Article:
According to sources, the 150,000 cbm cargo that is scheduled for November will be delivered to PetroChina’s receiving terminal at port Caofeidian, near Beijing, Reuters reports.

    The July deal between Beijing Gas’ parent company Beijing Enterprises Holding and Engie, former GDF Suez, stipulates the second cargo to be delivered in January, 2016.

    Sources reveal that the company is looking to become longer-term LNG buyer, and it was reported in July that the cooperation between Beijing Gas and Engie could develop into a 10-year LNG supply deal.

    China is on the path of reforming the LNG trade which would allow private companies to invest in the industry and engage in importing and exporting liquefied natural gas.

    Already in 2015, privately-held companies have imported six cargoes of liquefied natural gas, banking on lower prices caused by the supply increase and oil price drop
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    U.S. gasoline sales surge at fastest for over a decade

    Gasoline sales to U.S. motorists rose by more than 5 percent in July compared with the same month a year before, according to the U.S. Energy Information Administration (EIA).

    Gasoline sales are rising at the fastest year-over-year rates for more than 14 years as demand surges.

    Continued economic expansion, rising employment and cheaper fuel are putting a record volume of traffic on U.S. roads as well as encouraging motorists to upgrade to larger and more fuel hungry vehicles.

    Gasoline sales were up 5.1 percent in July 2015 compared with July 2014, according to the EIA's Prime Supplier Report published on Tuesday 

    Sales for the first seven months as a whole were up 4.4 percent compared with 2014.

    The Prime Supplier Report is based on a census of around 200 firms that produce, import or transport across state boundaries selected fuels and sell the products to local distributors, local retailers or end users.

    Fuel consumption is being boosted by more traffic on the roads. Vehicle-miles travelled were up 3 percent in the first half of the year compared with 2014, according to the Federal Highway Administration.

    Motorists are also opting for larger vehicles. Car sales fell almost 3 percent in the first eight months of 2015 but sales of light trucks, which include sport utility vehicles, surged by 10 percent, according to WardsAuto.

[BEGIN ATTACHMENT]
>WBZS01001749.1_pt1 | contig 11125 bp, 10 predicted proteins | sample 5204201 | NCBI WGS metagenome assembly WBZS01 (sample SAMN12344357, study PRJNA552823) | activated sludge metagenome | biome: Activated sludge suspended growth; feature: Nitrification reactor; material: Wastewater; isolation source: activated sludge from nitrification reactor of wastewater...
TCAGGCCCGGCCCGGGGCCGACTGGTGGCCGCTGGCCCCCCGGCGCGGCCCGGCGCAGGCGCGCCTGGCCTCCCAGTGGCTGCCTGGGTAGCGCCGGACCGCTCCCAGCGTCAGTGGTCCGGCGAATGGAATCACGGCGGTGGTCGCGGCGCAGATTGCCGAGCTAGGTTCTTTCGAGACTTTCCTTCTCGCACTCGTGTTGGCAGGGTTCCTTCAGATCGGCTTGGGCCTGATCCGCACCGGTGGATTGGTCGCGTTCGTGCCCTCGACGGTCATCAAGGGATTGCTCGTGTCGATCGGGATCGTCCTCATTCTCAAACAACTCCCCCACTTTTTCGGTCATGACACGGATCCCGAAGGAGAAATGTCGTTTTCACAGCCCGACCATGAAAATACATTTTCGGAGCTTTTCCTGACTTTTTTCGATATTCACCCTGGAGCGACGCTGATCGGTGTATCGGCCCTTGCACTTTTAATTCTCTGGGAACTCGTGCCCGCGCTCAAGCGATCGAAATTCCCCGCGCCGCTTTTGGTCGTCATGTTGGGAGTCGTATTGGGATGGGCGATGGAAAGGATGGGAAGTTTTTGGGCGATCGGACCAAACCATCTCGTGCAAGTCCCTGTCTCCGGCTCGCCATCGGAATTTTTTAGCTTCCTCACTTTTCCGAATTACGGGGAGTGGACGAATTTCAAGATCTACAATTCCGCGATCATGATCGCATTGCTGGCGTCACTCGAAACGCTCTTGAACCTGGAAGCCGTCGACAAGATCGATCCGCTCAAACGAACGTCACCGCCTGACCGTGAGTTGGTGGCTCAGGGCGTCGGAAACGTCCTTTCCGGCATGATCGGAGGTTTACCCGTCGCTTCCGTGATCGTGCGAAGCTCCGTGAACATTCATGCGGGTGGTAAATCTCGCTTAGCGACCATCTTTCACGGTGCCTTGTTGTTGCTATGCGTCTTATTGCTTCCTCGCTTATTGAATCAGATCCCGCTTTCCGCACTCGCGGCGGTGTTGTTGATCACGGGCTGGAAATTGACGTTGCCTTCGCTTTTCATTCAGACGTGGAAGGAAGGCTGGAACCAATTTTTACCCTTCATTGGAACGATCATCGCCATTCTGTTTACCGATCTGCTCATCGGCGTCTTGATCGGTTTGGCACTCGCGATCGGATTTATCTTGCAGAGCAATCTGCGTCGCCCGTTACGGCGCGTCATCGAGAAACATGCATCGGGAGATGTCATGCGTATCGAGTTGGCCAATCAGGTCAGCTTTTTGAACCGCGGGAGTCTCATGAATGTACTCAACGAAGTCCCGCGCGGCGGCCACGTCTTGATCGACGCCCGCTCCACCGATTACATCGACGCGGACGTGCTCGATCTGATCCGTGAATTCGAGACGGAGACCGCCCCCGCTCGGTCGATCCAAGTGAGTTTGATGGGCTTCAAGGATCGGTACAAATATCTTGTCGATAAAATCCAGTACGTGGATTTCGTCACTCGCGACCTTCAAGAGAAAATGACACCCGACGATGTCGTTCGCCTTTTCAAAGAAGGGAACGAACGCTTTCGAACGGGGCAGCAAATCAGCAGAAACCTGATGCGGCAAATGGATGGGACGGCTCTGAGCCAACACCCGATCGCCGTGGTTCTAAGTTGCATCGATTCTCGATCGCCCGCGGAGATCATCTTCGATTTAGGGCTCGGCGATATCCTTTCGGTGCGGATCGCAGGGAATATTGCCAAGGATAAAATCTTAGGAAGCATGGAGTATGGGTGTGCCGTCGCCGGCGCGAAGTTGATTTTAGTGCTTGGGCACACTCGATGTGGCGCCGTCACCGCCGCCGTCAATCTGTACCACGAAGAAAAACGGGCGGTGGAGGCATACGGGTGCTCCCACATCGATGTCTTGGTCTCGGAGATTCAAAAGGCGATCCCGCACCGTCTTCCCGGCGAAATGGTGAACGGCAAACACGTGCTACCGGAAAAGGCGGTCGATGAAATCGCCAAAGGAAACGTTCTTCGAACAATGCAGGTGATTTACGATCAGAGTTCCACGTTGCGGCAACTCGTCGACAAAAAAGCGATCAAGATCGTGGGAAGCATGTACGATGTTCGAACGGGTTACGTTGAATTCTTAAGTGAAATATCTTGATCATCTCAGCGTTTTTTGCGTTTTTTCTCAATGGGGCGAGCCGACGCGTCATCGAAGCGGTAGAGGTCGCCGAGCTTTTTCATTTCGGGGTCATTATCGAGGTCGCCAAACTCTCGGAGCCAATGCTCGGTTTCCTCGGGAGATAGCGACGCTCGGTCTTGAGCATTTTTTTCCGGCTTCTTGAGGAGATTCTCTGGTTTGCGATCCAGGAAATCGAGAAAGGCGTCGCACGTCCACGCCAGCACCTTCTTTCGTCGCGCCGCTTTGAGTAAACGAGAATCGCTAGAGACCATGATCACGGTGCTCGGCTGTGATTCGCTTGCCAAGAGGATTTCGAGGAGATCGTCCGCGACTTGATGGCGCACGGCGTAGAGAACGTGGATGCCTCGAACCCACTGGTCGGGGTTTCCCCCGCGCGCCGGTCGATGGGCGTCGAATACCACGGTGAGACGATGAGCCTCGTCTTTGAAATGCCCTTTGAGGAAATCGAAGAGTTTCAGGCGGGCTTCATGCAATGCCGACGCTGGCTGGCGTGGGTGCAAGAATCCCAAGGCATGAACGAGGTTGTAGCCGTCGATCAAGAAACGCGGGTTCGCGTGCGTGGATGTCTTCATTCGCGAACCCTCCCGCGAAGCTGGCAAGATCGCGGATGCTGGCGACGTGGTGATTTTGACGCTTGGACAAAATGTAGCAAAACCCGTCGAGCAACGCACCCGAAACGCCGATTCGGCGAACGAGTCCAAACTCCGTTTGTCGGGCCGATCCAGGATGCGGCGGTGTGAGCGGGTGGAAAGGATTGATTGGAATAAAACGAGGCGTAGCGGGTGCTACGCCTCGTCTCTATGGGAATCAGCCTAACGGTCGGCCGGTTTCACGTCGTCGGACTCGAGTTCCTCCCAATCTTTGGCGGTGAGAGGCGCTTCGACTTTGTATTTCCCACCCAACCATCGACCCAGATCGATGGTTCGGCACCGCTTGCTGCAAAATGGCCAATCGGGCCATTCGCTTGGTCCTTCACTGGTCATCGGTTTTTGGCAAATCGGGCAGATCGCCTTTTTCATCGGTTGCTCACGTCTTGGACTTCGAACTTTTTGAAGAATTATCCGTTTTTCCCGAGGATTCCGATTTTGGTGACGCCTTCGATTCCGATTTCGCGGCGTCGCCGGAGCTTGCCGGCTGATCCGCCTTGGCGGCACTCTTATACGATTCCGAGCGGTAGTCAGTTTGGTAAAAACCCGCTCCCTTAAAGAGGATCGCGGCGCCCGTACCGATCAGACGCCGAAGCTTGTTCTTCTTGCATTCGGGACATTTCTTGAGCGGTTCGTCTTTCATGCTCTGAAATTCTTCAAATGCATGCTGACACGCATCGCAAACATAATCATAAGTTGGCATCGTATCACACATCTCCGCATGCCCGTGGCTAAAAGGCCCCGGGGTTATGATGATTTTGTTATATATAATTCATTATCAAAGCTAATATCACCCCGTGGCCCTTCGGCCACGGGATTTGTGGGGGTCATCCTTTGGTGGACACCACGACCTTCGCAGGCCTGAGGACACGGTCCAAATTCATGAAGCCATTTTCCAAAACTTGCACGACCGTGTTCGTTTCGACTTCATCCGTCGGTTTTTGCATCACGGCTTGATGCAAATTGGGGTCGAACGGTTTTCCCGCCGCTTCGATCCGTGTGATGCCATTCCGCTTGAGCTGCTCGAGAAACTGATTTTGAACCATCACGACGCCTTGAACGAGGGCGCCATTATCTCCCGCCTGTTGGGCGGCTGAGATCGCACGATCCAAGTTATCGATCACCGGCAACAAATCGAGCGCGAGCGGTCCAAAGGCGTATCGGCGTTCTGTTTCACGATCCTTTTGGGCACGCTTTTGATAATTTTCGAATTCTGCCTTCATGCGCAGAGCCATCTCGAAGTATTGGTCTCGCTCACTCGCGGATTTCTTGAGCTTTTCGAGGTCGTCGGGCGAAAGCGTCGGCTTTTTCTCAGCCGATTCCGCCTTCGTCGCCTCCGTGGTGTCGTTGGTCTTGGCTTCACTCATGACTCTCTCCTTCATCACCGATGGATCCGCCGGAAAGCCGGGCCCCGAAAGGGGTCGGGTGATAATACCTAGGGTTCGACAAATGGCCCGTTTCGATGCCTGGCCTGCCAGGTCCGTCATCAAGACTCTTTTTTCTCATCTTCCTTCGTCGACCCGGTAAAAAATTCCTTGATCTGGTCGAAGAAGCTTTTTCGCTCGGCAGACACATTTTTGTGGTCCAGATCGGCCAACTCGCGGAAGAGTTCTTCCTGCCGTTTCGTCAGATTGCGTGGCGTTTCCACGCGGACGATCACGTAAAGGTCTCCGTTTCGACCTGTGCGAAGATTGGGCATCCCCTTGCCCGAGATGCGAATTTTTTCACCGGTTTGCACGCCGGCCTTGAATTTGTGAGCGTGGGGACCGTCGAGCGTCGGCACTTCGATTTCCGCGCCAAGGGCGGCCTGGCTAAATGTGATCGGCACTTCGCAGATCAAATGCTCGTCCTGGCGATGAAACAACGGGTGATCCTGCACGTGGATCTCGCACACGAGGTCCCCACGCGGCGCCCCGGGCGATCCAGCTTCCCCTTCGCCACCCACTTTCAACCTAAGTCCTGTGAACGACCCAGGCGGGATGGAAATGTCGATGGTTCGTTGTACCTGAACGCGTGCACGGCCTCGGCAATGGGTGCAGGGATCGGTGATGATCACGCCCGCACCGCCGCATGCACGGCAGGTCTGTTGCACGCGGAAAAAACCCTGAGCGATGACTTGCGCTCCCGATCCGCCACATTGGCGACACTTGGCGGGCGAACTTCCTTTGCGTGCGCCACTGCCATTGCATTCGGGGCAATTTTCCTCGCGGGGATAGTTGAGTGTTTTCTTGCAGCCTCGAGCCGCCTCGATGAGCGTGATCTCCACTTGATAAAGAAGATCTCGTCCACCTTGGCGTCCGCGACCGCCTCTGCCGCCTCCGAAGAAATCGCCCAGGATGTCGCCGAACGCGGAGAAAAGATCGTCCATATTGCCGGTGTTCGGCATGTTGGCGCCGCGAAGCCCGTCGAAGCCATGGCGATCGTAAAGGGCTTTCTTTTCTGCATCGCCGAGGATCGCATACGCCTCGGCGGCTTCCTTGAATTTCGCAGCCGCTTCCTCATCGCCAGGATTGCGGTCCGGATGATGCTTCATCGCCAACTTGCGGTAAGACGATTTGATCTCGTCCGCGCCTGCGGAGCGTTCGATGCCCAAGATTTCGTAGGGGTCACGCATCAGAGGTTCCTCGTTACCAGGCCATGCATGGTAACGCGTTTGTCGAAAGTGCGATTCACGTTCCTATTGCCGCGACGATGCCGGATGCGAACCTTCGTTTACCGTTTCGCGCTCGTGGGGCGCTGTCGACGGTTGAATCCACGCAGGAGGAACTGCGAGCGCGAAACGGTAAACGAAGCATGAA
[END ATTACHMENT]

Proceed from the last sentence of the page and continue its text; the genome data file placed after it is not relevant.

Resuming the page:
Light trucks typically use nearly 40 percent more fuel for the same journey, according to U.S. government statistics, so the changed sales mix is boosting consumption ("Summary of fuel economy performance" 2014).

    Attached Files
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    OPEC focuses on rival mega projects, lives with shale swing output

    After almost a year of painfully low oil prices, OPEC members are beginning to believe they are winning against upstart U.S. shale producers in a short-term market share contest.

    Yet insiders and experts say OPEC is looking for a longer-lasting impact on other high-cost production oil field plans, many in deep oceans, with bigger time scales, even if that means a period of cheap oil prices lasting for years.

    Privately, OPEC's core Gulf members say they have resigned themselves to the idea that the U.S. shale industry's high-tech flexibility means it will respond quickly when prices start rising again, making the United States the new swing producer in world oil, the role held for so long by Saudi Arabia.

    "The oil surplus is slowly being drawn from the market. U.S. oil production is expected to fall to less than 9 million barrels per day by the end of this year or early next year," said an OPEC delegate from a Gulf oil producer.

    "But there is one point that no one is looking at which is the delay in the longer-term oil projects, these are 4-5 year projects. The postponement of these projects will impact the overall supply in the market."

    The short investment cycle of U.S. shale, where it takes about few months before returns are seen, make it the most sensitive to oil price fluctuation -- either way.

    Thus the spike in oil prices in June where U.S. crude was trading above $60 a barrel drew out more shale output but the price drop in August will reverse that, OPEC sources say.

    And even if rising prices pushed supplies up again, in the long run, higher production from shale is expected to be offset by lower production from conventional high-cost offshore projects from countries such as Brazil and Mexico, the sources say.